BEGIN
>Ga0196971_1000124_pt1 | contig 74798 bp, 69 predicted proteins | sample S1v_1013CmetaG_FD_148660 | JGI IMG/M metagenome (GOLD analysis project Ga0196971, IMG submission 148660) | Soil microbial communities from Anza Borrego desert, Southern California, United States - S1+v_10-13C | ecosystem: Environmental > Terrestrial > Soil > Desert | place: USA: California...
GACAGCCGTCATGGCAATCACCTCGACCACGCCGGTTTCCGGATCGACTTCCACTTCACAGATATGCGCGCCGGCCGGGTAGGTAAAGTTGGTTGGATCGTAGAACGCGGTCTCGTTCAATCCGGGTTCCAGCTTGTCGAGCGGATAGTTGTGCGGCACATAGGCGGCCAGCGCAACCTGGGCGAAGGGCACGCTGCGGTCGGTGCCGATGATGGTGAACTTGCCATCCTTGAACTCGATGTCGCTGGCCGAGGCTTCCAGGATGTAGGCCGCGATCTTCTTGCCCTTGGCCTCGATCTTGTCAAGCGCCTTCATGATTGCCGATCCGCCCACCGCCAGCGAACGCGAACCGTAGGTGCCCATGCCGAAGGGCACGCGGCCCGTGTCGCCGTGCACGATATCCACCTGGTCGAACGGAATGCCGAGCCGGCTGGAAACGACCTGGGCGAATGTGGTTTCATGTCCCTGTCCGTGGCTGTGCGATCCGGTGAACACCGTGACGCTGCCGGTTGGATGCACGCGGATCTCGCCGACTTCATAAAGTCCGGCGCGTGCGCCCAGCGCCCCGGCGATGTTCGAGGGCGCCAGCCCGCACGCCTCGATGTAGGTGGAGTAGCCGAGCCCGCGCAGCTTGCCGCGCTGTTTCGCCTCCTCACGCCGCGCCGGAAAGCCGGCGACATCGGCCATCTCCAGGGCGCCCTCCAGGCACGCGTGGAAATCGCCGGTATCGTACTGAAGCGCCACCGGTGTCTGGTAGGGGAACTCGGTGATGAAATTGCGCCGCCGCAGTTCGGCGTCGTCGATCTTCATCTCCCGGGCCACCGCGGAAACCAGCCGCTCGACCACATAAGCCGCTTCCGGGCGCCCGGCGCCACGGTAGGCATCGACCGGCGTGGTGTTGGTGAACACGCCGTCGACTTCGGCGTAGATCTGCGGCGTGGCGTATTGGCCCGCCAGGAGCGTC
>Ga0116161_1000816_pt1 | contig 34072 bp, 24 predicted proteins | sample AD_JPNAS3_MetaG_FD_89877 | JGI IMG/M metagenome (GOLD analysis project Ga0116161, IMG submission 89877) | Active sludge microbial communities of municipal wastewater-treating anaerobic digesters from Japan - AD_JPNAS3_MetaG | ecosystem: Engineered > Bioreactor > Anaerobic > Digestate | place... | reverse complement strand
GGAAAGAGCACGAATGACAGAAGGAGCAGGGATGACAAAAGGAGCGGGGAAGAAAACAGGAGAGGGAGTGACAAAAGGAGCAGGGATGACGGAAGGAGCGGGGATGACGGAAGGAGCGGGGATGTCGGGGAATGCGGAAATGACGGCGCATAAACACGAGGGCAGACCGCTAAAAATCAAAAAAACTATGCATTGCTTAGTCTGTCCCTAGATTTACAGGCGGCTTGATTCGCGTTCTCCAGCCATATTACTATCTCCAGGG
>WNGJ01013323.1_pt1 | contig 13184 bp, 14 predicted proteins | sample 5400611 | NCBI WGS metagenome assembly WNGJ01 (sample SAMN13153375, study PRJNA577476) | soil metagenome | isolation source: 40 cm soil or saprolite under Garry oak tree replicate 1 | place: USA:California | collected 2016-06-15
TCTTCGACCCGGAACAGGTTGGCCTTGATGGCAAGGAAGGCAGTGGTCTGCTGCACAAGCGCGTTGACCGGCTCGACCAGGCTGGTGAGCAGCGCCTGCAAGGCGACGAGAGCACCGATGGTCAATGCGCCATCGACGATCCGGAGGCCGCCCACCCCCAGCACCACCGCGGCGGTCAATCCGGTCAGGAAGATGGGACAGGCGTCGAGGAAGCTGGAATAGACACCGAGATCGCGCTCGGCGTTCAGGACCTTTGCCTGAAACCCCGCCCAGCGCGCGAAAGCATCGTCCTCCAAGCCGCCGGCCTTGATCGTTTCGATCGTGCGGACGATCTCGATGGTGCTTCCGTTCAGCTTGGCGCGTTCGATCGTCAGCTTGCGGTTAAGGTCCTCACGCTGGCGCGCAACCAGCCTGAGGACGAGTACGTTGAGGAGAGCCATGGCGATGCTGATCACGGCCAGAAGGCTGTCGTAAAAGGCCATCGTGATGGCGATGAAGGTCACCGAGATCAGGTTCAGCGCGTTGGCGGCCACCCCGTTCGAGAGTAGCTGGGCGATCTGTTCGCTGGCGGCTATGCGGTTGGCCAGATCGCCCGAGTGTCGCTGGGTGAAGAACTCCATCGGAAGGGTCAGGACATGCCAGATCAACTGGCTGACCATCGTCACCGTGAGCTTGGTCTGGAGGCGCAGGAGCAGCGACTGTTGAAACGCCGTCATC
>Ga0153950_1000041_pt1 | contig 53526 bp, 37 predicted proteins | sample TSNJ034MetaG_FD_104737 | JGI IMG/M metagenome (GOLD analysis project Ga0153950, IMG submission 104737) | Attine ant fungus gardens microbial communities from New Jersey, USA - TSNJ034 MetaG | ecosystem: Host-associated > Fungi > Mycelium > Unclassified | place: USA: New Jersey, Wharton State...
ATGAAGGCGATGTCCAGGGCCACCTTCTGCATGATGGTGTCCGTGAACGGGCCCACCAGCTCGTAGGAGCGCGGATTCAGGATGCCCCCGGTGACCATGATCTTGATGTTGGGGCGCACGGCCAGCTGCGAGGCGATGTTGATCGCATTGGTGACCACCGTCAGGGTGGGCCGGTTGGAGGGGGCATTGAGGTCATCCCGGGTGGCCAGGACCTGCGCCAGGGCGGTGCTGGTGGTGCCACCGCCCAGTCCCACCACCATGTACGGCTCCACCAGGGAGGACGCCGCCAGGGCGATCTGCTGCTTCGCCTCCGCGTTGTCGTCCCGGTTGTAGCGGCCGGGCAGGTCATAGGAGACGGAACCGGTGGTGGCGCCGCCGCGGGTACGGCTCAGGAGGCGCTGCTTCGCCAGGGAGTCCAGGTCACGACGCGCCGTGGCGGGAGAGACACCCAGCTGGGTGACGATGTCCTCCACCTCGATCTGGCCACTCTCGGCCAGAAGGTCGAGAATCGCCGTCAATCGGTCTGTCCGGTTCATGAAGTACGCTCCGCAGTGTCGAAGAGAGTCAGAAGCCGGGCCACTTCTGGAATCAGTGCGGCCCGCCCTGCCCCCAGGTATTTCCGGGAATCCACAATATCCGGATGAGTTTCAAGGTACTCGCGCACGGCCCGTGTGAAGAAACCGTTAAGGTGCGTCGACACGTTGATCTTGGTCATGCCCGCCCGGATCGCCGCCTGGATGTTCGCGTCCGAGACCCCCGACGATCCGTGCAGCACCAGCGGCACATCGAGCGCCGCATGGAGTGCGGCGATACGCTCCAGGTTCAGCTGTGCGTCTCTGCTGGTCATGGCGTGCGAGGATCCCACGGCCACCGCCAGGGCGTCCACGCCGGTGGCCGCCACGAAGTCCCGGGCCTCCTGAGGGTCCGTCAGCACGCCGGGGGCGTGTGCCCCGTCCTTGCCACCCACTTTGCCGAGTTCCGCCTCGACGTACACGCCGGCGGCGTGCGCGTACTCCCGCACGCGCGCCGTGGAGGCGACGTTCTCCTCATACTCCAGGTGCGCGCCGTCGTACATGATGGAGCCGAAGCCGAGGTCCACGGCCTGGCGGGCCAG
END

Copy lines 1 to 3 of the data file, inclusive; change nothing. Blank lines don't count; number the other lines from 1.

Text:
>Ga0196971_1000124_pt1 | contig 74798 bp, 69 predicted proteins | sample S1v_1013CmetaG_FD_148660 | JGI IMG/M metagenome (GOLD analysis project Ga0196971, IMG submission 148660) | Soil microbial communities from Anza Borrego desert, Southern California, United States - S1+v_10-13C | ecosystem: Environmental > Terrestrial > Soil > Desert | place: USA: California...
GACAGCCGTCATGGCAATCACCTCGACCACGCCGGTTTCCGGATCGACTTCCACTTCACAGATATGCGCGCCGGCCGGGTAGGTAAAGTTGGTTGGATCGTAGAACGCGGTCTCGTTCAATCCGGGTTCCAGCTTGTCGAGCGGATAGTTGTGCGGCACATAGGCGGCCAGCGCAACCTGGGCGAAGGGCACGCTGCGGTCGGTGCCGATGATGGTGAACTTGCCATCCTTGAACTCGATGTCGCTGGCCGAGGCTTCCAGGATGTAGGCCGCGATCTTCTTGCCCTTGGCCTCGATCTTGTCAAGCGCCTTCATGATTGCCGATCCGCCCACCGCCAGCGAACGCGAACCGTAGGTGCCCATGCCGAAGGGCACGCGGCCCGTGTCGCCGTGCACGATATCCACCTGGTCGAACGGAATGCCGAGCCGGCTGGAAACGACCTGGGCGAATGTGGTTTCATGTCCCTGTCCGTGGCTGTGCGATCCGGTGAACACCGTGACGCTGCCGGTTGGATGCACGCGGATCTCGCCGACTTCATAAAGTCCGGCGCGTGCGCCCAGCGCCCCGGCGATGTTCGAGGGCGCCAGCCCGCACGCCTCGATGTAGGTGGAGTAGCCGAGCCCGCGCAGCTTGCCGCGCTGTTTCGCCTCCTCACGCCGCGCCGGAAAGCCGGCGACATCGGCCATCTCCAGGGCGCCCTCCAGGCACGCGTGGAAATCGCCGGTATCGTACTGAAGCGCCACCGGTGTCTGGTAGGGGAACTCGGTGATGAAATTGCGCCGCCGCAGTTCGGCGTCGTCGATCTTCATCTCCCGGGCCACCGCGGAAACCAGCCGCTCGACCACATAAGCCGCTTCCGGGCGCCCGGCGCCACGGTAGGCATCGACCGGCGTGGTGTTGGTGAACACGCCGTCGACTTCGGCGTAGATCTGCGGCGTGGCGTATTGGCCCGCCAGGAGCGTC
>Ga0116161_1000816_pt1 | contig 34072 bp, 24 predicted proteins | sample AD_JPNAS3_MetaG_FD_89877 | JGI IMG/M metagenome (GOLD analysis project Ga0116161, IMG submission 89877) | Active sludge microbial communities of municipal wastewater-treating anaerobic digesters from Japan - AD_JPNAS3_MetaG | ecosystem: Engineered > Bioreactor > Anaerobic > Digestate | place... | reverse complement strand